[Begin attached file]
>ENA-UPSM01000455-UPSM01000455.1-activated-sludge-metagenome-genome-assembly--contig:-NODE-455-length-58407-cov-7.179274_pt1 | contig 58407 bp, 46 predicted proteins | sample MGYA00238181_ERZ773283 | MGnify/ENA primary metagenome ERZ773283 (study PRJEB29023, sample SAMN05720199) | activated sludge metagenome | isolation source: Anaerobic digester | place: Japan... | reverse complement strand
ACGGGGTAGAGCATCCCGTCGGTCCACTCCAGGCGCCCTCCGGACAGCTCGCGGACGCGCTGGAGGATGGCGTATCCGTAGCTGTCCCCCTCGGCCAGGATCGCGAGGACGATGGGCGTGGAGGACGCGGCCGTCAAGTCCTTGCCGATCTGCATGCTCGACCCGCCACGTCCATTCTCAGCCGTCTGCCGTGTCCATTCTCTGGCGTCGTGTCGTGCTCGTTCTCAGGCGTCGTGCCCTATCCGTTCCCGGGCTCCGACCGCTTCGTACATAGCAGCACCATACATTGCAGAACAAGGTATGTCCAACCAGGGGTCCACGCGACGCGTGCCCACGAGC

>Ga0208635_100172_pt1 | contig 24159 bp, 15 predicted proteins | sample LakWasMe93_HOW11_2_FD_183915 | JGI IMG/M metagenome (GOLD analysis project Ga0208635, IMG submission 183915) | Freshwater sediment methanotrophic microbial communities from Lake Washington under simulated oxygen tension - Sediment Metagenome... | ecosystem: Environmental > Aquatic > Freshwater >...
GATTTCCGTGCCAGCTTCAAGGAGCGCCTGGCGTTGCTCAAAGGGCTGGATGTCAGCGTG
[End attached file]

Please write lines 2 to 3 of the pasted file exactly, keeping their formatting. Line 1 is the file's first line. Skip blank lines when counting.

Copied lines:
ACGGGGTAGAGCATCCCGTCGGTCCACTCCAGGCGCCCTCCGGACAGCTCGCGGACGCGCTGGAGGATGGCGTATCCGTAGCTGTCCCCCTCGGCCAGGATCGCGAGGACGATGGGCGTGGAGGACGCGGCCGTCAAGTCCTTGCCGATCTGCATGCTCGACCCGCCACGTCCATTCTCAGCCGTCTGCCGTGTCCATTCTCTGGCGTCGTGTCGTGCTCGTTCTCAGGCGTCGTGCCCTATCCGTTCCCGGGCTCCGACCGCTTCGTACATAGCAGCACCATACATTGCAGAACAAGGTATGTCCAACCAGGGGTCCACGCGACGCGTGCCCACGAGC

>Ga0208635_100172_pt1 | contig 24159 bp, 15 predicted proteins | sample LakWasMe93_HOW11_2_FD_183915 | JGI IMG/M metagenome (GOLD analysis project Ga0208635, IMG submission 183915) | Freshwater sediment methanotrophic microbial communities from Lake Washington under simulated oxygen tension - Sediment Metagenome... | ecosystem: Environmental > Aquatic > Freshwater >...